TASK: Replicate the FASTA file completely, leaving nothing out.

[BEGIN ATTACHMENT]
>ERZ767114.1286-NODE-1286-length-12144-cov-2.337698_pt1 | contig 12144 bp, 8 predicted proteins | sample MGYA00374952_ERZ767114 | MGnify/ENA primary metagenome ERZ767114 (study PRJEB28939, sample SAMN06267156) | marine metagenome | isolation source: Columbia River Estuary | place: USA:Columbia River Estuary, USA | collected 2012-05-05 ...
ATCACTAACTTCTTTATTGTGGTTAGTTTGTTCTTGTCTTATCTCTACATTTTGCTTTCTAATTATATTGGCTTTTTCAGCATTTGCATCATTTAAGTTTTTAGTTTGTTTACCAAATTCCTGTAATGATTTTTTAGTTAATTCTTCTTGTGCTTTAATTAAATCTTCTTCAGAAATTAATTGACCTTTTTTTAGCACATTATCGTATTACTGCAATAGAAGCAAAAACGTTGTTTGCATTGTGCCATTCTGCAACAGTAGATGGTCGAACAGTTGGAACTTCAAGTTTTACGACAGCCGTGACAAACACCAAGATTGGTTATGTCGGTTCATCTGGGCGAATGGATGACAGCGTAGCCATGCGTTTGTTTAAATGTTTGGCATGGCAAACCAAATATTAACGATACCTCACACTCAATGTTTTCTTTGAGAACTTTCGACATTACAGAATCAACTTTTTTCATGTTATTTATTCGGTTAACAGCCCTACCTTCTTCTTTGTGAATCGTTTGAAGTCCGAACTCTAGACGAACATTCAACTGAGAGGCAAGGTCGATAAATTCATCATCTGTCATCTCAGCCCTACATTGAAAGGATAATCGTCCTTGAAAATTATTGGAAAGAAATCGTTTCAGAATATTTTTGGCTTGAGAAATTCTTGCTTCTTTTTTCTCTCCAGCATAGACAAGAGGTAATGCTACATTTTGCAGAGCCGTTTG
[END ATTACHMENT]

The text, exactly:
>ERZ767114.1286-NODE-1286-length-12144-cov-2.337698_pt1 | contig 12144 bp, 8 predicted proteins | sample MGYA00374952_ERZ767114 | MGnify/ENA primary metagenome ERZ767114 (study PRJEB28939, sample SAMN06267156) | marine metagenome | isolation source: Columbia River Estuary | place: USA:Columbia River Estuary, USA | collected 2012-05-05 ...
ATCACTAACTTCTTTATTGTGGTTAGTTTGTTCTTGTCTTATCTCTACATTTTGCTTTCTAATTATATTGGCTTTTTCAGCATTTGCATCATTTAAGTTTTTAGTTTGTTTACCAAATTCCTGTAATGATTTTTTAGTTAATTCTTCTTGTGCTTTAATTAAATCTTCTTCAGAAATTAATTGACCTTTTTTTAGCACATTATCGTATTACTGCAATAGAAGCAAAAACGTTGTTTGCATTGTGCCATTCTGCAACAGTAGATGGTCGAACAGTTGGAACTTCAAGTTTTACGACAGCCGTGACAAACACCAAGATTGGTTATGTCGGTTCATCTGGGCGAATGGATGACAGCGTAGCCATGCGTTTGTTTAAATGTTTGGCATGGCAAACCAAATATTAACGATACCTCACACTCAATGTTTTCTTTGAGAACTTTCGACATTACAGAATCAACTTTTTTCATGTTATTTATTCGGTTAACAGCCCTACCTTCTTCTTTGTGAATCGTTTGAAGTCCGAACTCTAGACGAACATTCAACTGAGAGGCAAGGTCGATAAATTCATCATCTGTCATCTCAGCCCTACATTGAAAGGATAATCGTCCTTGAAAATTATTGGAAAGAAATCGTTTCAGAATATTTTTGGCTTGAGAAATTCTTGCTTCTTTTTTCTCTCCAGCATAGACAAGAGGTAATGCTACATTTTGCAGAGCCGTTTG